Federal Budget 2017-2018 Part I

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Federal Budget 2017-2018 Part I

Category : Financial Advice


SMALL BUSINESS INSTANT ASSET WRITE OFF

The Government will extend the current instant asset write-off ($20,000 threshold) for small business entities (SBEs) by 12 months to 30 June 2018.

A small business entity if a company in 2017/2018 is an entity with a turnover less than $25M or if a trust less than $5M (don’t get me started on the company versus trust anomaly).

 

MEDICARE LEVY

The Government will increase the Medicare levy to 2.5% from 1 July 2019 (up 0.5% from the current 2% Medicare levy) to ensure the National Disability Insurance Scheme (NDIS) is fully funded and to guarantee Medicare. Other tax rates that are linked to the top personal tax rate, such as the FBT rate, will also be increased – necessary.

For the 2016-17 income year, the Medicare levy low-income threshold for singles will be increased to $21,655 (up from $21,335 for 2015-16). For couples with no children, the family income threshold will be increased to $36,541 (up from $36,001 for 2015-16). The additional amount of threshold for each dependent child or student will be increased to $3,356 (up from $3,306) – hopefully you’re not in this category.

HELP REPAYMENT THRESHOLD AND RATE

The 2017-18 Budget confirmed the setting of the minimum repayment threshold at $42,000 from 1 July 2018 with a lower 1% repayment rate, and a maximum threshold of $119,882 with a repayment rate of 10% – fair enough (unless you’re a single mum).

 

MAJOR BANK LEVY FROM 1 JULY 2017

What else is there to write that hasn’t been written – I assume you know it will be passed on if you’re with a big four.

 

TAXABLE PAYMENTS REPORTING

The Government will extend the taxable payments reporting system (TPRS) to contractors in the courier and cleaning industries – this extends from what’s in place in the building and construction industry.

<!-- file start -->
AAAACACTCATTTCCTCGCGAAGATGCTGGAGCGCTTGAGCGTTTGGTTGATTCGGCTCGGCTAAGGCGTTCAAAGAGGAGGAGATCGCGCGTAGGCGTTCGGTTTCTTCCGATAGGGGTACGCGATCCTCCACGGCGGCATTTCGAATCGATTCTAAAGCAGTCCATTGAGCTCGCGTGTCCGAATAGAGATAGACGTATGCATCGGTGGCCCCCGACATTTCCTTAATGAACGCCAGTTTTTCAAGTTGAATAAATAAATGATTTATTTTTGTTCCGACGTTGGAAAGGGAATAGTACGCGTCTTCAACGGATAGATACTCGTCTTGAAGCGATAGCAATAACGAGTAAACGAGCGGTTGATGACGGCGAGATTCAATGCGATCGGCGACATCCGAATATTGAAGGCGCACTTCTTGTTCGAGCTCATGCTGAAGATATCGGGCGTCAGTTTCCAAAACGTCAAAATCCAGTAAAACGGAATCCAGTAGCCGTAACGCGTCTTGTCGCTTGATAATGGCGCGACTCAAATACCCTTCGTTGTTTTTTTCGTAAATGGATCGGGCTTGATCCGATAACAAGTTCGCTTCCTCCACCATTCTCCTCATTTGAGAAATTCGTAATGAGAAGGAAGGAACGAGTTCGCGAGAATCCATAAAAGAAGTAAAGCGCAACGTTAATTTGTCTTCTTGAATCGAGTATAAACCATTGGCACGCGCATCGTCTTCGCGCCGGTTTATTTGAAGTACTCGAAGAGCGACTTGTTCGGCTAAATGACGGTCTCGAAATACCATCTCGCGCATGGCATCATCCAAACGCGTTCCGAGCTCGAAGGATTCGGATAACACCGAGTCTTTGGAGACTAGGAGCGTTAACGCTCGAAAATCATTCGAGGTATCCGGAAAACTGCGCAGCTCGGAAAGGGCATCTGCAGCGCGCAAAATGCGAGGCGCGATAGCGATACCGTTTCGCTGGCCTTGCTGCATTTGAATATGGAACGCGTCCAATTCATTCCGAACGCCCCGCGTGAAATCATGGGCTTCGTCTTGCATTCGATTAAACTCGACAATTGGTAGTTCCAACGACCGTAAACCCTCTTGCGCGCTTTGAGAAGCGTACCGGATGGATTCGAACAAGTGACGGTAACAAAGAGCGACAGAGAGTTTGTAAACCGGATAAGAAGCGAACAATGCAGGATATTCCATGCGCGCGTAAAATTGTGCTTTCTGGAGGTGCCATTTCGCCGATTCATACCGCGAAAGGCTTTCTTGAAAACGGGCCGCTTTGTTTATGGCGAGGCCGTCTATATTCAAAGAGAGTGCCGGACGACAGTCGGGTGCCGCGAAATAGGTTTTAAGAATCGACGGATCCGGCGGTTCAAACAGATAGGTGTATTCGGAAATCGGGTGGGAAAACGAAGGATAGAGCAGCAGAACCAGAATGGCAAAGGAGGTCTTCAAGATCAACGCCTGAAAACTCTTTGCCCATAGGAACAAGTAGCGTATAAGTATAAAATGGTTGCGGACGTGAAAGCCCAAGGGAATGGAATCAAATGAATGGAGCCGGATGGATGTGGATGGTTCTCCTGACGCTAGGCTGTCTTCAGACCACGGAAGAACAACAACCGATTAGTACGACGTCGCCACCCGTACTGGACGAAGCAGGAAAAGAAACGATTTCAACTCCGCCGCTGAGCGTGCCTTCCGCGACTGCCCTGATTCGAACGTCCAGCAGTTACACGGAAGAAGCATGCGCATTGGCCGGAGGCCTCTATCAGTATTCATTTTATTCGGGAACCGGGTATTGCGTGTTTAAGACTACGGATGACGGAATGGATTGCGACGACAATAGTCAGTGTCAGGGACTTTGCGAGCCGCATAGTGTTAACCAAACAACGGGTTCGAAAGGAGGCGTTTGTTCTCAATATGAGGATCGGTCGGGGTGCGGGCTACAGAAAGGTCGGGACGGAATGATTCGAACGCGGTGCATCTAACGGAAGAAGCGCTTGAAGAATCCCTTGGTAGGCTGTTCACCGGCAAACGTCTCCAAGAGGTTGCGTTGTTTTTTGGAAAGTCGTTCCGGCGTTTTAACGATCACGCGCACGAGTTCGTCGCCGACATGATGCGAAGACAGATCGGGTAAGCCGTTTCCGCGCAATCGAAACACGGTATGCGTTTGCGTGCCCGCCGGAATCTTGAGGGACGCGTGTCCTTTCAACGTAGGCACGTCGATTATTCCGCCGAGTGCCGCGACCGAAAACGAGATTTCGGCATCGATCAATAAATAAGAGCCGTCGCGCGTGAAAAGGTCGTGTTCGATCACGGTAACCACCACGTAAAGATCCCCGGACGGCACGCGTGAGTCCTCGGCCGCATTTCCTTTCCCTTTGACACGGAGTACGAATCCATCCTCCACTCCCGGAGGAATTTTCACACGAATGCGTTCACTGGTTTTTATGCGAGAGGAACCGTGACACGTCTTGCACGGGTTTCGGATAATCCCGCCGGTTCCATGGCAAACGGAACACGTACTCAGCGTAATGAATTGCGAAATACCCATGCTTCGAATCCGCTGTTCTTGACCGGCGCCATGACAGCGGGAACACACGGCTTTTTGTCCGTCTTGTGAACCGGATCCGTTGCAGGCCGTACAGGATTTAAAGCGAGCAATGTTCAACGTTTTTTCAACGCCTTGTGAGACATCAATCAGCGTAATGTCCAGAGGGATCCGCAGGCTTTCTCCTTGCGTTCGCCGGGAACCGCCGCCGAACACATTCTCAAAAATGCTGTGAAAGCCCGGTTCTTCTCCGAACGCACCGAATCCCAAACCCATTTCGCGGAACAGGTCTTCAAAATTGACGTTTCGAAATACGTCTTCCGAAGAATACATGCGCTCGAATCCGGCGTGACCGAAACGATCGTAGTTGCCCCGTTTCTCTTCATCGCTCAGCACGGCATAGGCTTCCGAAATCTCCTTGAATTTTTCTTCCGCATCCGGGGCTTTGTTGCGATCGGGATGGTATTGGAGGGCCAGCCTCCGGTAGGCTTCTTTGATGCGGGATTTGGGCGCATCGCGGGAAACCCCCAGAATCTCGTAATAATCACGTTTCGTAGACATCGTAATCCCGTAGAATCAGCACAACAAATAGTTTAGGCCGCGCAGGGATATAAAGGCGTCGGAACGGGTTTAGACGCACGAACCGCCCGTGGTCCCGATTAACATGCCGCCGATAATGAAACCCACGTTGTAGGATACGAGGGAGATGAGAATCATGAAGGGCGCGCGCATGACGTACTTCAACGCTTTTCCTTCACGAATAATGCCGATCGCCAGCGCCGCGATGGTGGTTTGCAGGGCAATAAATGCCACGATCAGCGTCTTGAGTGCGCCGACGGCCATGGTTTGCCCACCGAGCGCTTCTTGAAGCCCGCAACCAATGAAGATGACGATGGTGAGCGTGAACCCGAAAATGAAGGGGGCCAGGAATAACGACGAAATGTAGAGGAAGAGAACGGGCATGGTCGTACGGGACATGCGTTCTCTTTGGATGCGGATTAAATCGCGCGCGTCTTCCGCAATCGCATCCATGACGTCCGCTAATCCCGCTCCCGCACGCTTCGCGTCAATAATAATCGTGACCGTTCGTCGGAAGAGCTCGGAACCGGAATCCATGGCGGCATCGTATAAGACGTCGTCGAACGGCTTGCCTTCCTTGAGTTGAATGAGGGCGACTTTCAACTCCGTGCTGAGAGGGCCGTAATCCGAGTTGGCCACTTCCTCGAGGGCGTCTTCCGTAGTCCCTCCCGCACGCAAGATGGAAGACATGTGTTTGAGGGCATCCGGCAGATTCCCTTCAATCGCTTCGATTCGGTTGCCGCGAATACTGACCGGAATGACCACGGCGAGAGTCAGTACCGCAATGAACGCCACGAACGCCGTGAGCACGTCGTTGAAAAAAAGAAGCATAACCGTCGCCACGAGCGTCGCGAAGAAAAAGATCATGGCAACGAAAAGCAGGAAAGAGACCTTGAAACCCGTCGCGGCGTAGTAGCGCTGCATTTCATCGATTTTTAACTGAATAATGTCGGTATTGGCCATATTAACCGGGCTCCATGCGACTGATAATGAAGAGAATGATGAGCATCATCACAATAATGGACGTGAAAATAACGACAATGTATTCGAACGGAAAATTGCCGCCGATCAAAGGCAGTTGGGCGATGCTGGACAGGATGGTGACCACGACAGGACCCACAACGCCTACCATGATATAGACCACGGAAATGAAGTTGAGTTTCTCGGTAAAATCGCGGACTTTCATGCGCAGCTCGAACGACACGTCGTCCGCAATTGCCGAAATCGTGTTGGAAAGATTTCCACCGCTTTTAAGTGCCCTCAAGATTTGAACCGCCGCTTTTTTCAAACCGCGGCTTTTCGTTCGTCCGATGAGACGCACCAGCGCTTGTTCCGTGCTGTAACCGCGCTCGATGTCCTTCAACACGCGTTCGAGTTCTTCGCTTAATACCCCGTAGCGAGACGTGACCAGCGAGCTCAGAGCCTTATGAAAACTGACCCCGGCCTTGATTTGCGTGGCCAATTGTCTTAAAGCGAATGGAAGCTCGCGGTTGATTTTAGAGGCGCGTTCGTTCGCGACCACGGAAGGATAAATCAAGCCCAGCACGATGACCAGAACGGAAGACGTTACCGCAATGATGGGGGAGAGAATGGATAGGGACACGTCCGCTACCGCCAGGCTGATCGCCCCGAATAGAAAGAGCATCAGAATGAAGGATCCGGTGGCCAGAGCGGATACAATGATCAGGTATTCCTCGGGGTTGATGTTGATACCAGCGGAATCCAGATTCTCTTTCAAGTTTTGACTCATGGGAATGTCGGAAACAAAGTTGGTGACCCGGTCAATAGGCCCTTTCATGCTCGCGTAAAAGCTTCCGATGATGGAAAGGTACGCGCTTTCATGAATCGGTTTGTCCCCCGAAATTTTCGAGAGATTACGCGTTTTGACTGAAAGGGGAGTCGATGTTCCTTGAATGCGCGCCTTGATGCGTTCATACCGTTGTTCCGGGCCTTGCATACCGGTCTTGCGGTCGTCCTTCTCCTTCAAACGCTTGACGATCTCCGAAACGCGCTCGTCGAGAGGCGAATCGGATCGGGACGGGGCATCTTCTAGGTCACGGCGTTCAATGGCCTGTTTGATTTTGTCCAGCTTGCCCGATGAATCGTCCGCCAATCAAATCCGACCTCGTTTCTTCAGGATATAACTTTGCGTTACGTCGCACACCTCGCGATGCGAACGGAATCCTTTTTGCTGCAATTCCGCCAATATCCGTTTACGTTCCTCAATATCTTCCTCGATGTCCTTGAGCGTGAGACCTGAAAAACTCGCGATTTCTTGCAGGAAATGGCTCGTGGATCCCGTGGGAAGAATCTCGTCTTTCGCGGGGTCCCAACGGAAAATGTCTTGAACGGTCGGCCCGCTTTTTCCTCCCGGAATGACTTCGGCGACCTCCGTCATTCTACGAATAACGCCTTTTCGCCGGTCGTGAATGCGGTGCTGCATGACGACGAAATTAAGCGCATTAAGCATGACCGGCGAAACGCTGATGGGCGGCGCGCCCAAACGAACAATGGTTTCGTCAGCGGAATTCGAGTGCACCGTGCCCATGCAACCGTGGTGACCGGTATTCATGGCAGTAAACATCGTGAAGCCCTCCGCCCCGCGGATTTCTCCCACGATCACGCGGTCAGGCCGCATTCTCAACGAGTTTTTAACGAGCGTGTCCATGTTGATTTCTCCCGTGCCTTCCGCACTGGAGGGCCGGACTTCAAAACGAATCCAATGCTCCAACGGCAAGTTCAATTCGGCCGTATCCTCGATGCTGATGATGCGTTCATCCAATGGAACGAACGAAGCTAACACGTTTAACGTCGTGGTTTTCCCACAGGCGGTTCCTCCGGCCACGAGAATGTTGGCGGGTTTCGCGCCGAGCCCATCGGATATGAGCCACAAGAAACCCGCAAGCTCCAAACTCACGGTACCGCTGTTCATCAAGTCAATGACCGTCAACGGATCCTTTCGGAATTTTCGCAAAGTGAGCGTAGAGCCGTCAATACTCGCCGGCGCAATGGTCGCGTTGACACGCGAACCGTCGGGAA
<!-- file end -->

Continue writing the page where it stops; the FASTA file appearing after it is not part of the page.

POS SUPPRESSION TECHNOLOGY

The Government intends to prohibit the manufacture, distribution, possession, use or sale of electronic point of sale (POS) sales suppression technology and software – you really shouldn’t use this software in the first place.

 

GST TREATMENT OF DIGITAL CURRENCY

The Government will align the GST treatment of digital currency with money (bitcoin) – the former treatment was ridiculous and too hard to explain and should be applied to trade exchanges as well (e.g. Bartercard).

 

GST REMITTANCE CHANGE TO SUBDIVISIONS

Purchasers of newly constructed residential properties (or new subdivisions) will be required to remit the GST directly to the Tax Office as part of settlement.

Currently, GST is included in the purchase price and it is the developer who remits any GST. However, some developers are failing to remit the GST (despite having claimed GST credits on their construction costs). Your solicitor on settlement will address this.

 

PLANT & EQUIPMENT DEPRECIATION CHANGES

From 1 July 2017, the Government will limit “plant and equipment” depreciation deductions to outlays actually incurred by investors in residential real estate properties. If you buy an existing property (not new) you can only claim the special building write off, there will be no depreciation deduction on previously installed depreciable assets, they’ll just form part of the costs base.